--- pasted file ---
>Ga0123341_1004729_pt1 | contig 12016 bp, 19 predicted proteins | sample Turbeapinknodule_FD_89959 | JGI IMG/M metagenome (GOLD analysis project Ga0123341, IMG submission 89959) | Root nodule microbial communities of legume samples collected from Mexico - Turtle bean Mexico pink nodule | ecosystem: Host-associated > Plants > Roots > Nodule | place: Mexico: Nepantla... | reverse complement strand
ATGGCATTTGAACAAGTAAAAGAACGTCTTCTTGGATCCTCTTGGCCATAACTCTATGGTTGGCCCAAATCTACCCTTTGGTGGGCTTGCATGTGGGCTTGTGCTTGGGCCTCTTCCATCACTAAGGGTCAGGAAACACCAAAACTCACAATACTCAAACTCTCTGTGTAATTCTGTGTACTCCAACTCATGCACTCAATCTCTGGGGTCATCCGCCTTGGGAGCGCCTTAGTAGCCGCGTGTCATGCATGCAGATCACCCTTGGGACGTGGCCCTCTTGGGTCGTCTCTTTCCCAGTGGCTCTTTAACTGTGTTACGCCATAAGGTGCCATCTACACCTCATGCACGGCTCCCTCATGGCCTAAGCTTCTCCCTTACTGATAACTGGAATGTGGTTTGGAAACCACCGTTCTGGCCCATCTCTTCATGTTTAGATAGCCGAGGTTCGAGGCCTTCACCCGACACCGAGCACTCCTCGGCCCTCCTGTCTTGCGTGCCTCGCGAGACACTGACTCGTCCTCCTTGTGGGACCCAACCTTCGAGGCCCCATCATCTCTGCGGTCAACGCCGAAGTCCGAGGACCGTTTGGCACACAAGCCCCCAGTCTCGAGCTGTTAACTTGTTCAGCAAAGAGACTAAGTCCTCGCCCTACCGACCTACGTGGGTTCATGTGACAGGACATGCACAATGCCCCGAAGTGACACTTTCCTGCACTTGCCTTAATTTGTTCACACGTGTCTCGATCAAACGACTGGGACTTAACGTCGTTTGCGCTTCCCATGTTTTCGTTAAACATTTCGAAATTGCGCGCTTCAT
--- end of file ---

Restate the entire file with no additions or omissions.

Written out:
>Ga0123341_1004729_pt1 | contig 12016 bp, 19 predicted proteins | sample Turbeapinknodule_FD_89959 | JGI IMG/M metagenome (GOLD analysis project Ga0123341, IMG submission 89959) | Root nodule microbial communities of legume samples collected from Mexico - Turtle bean Mexico pink nodule | ecosystem: Host-associated > Plants > Roots > Nodule | place: Mexico: Nepantla... | reverse complement strand
ATGGCATTTGAACAAGTAAAAGAACGTCTTCTTGGATCCTCTTGGCCATAACTCTATGGTTGGCCCAAATCTACCCTTTGGTGGGCTTGCATGTGGGCTTGTGCTTGGGCCTCTTCCATCACTAAGGGTCAGGAAACACCAAAACTCACAATACTCAAACTCTCTGTGTAATTCTGTGTACTCCAACTCATGCACTCAATCTCTGGGGTCATCCGCCTTGGGAGCGCCTTAGTAGCCGCGTGTCATGCATGCAGATCACCCTTGGGACGTGGCCCTCTTGGGTCGTCTCTTTCCCAGTGGCTCTTTAACTGTGTTACGCCATAAGGTGCCATCTACACCTCATGCACGGCTCCCTCATGGCCTAAGCTTCTCCCTTACTGATAACTGGAATGTGGTTTGGAAACCACCGTTCTGGCCCATCTCTTCATGTTTAGATAGCCGAGGTTCGAGGCCTTCACCCGACACCGAGCACTCCTCGGCCCTCCTGTCTTGCGTGCCTCGCGAGACACTGACTCGTCCTCCTTGTGGGACCCAACCTTCGAGGCCCCATCATCTCTGCGGTCAACGCCGAAGTCCGAGGACCGTTTGGCACACAAGCCCCCAGTCTCGAGCTGTTAACTTGTTCAGCAAAGAGACTAAGTCCTCGCCCTACCGACCTACGTGGGTTCATGTGACAGGACATGCACAATGCCCCGAAGTGACACTTTCCTGCACTTGCCTTAATTTGTTCACACGTGTCTCGATCAAACGACTGGGACTTAACGTCGTTTGCGCTTCCCATGTTTTCGTTAAACATTTCGAAATTGCGCGCTTCAT